The filmmaker talks about the commercial ingredients in his upcoming Ajith-starrer ‘Valimai’ and how he came to direct the actor in three consecutive projects
First meetings aren’t always the best. Tamil filmmaker H Vinoth knows that well.
He first met actor Ajith Kumar fresh on the heels of his successful 2017 Karthi-starrer Theeran: Adhigaaram Ondru. At that time, Vinoth was selling the actor a script that featured a protagonist with shades of grey. Ajith, however, was not too keen on that, but insisted on remaking Hindi hit Pink in Tamil. “He wanted to do something I felt I was incapable of attempting,” laughs Vinoth, over a telephone chat, “That meeting didn’t go well.”
Also Read | Get ‘First Day First Show’, our weekly newsletter from the world of cinema, in your inbox. You can subscribe for free here
But that is now history. Today, Vinoth has become one of Ajith’s favourite directors and is fast rising to be among Kollywood’s popular filmmakers. He has already finished two films with the star: Nerkonda Paarvai (the remake of Pink he finally ended up doing) and upcoming Pongal release Valimai, touted to be one of the biggest projects of 2022. The story does not end there: Vinoth will again team up with Ajith and producer Boney Kapoor for their next project, which makes it three consecutive projects from the same team. Excerpts from an interview with the 40-year-old filmmaker, who seems to be on a dream run in Tamil cinema:
Take us back to the day when you first narrated the script of Valimai to Ajith…
I narrated a one-liner of the story. He was impressed that it was socially responsible and was sure that it would turn out to be a film that would entertain all audiences.
The last film you worked with him was a remake…was there inherent pressure to make Valimai more “mass”?
No, there wasn’t. The story we selected in the first place had all the elements of a mass, commercial entertainer.
There is a real-life connect to the storyline, we hear…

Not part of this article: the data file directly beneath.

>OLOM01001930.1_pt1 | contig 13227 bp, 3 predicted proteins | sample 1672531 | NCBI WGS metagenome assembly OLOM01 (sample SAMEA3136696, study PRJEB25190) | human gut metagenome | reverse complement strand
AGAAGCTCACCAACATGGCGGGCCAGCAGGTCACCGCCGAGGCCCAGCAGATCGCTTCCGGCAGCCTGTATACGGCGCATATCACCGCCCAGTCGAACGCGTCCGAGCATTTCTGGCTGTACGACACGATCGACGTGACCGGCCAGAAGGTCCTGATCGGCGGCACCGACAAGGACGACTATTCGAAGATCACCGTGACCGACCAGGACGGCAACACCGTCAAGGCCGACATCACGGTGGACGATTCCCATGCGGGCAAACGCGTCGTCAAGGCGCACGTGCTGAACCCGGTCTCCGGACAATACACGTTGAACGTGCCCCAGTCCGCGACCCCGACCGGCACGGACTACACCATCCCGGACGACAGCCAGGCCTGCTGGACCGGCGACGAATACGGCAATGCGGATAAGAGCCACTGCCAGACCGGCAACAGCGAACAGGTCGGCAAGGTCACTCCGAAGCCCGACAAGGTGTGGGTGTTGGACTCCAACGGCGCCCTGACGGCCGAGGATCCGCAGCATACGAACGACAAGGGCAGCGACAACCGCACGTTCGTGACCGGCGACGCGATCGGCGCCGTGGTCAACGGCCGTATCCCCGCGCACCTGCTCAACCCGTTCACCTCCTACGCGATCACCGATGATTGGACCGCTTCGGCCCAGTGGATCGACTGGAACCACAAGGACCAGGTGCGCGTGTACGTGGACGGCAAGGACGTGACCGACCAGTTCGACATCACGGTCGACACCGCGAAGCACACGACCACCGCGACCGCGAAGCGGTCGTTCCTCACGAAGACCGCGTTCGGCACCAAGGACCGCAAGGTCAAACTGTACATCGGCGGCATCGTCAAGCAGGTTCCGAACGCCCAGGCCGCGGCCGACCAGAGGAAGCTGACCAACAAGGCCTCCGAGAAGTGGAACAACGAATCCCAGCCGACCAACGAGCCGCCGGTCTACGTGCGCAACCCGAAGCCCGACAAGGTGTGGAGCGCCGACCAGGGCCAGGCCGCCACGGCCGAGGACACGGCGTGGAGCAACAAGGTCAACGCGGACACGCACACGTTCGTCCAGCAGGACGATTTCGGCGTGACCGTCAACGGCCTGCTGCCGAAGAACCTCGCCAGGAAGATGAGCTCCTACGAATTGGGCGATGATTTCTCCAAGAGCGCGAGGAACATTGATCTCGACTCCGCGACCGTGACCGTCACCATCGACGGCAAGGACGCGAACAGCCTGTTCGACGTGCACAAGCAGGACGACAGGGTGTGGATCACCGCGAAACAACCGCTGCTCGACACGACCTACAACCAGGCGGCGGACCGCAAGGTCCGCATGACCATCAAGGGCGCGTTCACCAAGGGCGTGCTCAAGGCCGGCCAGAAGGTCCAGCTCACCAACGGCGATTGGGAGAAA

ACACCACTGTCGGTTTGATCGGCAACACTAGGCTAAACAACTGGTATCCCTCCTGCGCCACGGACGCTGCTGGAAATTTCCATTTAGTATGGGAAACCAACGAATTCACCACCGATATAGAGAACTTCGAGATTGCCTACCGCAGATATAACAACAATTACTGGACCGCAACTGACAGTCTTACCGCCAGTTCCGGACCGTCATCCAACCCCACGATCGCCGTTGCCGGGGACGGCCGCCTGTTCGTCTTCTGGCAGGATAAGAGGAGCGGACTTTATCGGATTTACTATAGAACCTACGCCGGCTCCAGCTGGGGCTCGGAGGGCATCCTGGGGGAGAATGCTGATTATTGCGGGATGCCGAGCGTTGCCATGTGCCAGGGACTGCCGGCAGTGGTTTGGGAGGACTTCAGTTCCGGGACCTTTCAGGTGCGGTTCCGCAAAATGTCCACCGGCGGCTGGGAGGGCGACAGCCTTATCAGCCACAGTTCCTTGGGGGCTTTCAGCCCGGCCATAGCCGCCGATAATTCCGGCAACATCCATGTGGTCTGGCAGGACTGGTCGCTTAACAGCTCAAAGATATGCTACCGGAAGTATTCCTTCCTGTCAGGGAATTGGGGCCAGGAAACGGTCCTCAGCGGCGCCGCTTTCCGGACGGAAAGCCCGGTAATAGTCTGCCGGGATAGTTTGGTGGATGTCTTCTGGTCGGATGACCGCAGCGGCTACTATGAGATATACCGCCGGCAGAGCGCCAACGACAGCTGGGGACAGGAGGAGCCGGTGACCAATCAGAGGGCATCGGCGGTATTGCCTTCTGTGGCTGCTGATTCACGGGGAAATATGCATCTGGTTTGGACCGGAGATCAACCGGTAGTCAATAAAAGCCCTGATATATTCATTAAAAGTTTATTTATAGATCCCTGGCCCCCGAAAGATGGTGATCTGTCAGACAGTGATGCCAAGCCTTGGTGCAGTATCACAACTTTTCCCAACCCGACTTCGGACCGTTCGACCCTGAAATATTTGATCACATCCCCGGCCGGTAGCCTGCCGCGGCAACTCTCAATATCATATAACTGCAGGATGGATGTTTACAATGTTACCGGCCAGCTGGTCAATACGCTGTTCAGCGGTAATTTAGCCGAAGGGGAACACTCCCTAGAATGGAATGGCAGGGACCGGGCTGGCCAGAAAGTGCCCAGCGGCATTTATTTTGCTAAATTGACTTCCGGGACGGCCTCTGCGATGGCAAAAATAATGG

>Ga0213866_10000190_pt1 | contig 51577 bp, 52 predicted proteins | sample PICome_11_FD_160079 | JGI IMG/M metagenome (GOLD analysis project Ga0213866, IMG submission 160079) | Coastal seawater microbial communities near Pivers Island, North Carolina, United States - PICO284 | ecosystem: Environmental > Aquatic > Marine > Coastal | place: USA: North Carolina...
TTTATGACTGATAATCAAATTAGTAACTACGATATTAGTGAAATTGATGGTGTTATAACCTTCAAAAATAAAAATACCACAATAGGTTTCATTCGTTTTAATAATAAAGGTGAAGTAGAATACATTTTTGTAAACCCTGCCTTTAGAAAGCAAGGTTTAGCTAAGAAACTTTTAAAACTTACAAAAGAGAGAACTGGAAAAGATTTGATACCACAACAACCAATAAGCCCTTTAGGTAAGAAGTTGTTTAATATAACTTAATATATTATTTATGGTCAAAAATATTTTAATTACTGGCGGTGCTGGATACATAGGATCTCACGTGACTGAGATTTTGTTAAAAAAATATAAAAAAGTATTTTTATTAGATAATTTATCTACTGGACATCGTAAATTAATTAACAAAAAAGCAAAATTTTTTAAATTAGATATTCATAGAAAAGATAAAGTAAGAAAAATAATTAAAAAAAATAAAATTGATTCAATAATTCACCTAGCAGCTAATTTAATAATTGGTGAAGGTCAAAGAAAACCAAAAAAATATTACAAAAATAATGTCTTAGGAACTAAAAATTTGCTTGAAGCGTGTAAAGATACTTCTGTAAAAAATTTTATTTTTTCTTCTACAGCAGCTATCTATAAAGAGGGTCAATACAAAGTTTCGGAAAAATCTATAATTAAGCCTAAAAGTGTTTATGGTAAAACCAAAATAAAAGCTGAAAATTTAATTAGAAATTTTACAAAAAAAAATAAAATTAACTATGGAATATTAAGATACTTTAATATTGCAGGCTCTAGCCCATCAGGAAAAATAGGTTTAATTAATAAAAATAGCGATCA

As the subject features bikes prominently, we started researching and stumbled upon the story of how late CM Jayalalithaa directly appointed a racer as a policeman. We tried scouting for him in order to hear his life story, but we couldn’t track him down. We have taken that one incident as a small inspiration for Valimai.
The ‘Valimai making’ video has grabbed a lot of eyeballs, especially the shot of Ajith falling and subsequently getting up during a bike ride sequence. How did you go about shooting that?
To capture what was happening during the bike sequence, we had another bike in front, in which the camera was fixed. We also had a car driving parallel to shoot background and side visuals. The cameraman sat in the car, and instructed Ajith via the bluetooth speaker inside his helmet. We were shooting all this in a seven-kilometre long road, with me taking stock from the start point. When the crew did not return within the stipulated time, we rushed there. Seeing a crowd gathered around, I assumed that they were checking if the shot was captured well. It was only when I got closer that I saw that the bike was broken and Ajith sir injured. What was so heartening was that despite that, he reported for shoot the next day, lest things get delayed. We put out this video to give people hope and inspiration, and convey that despite challenges, things will get better.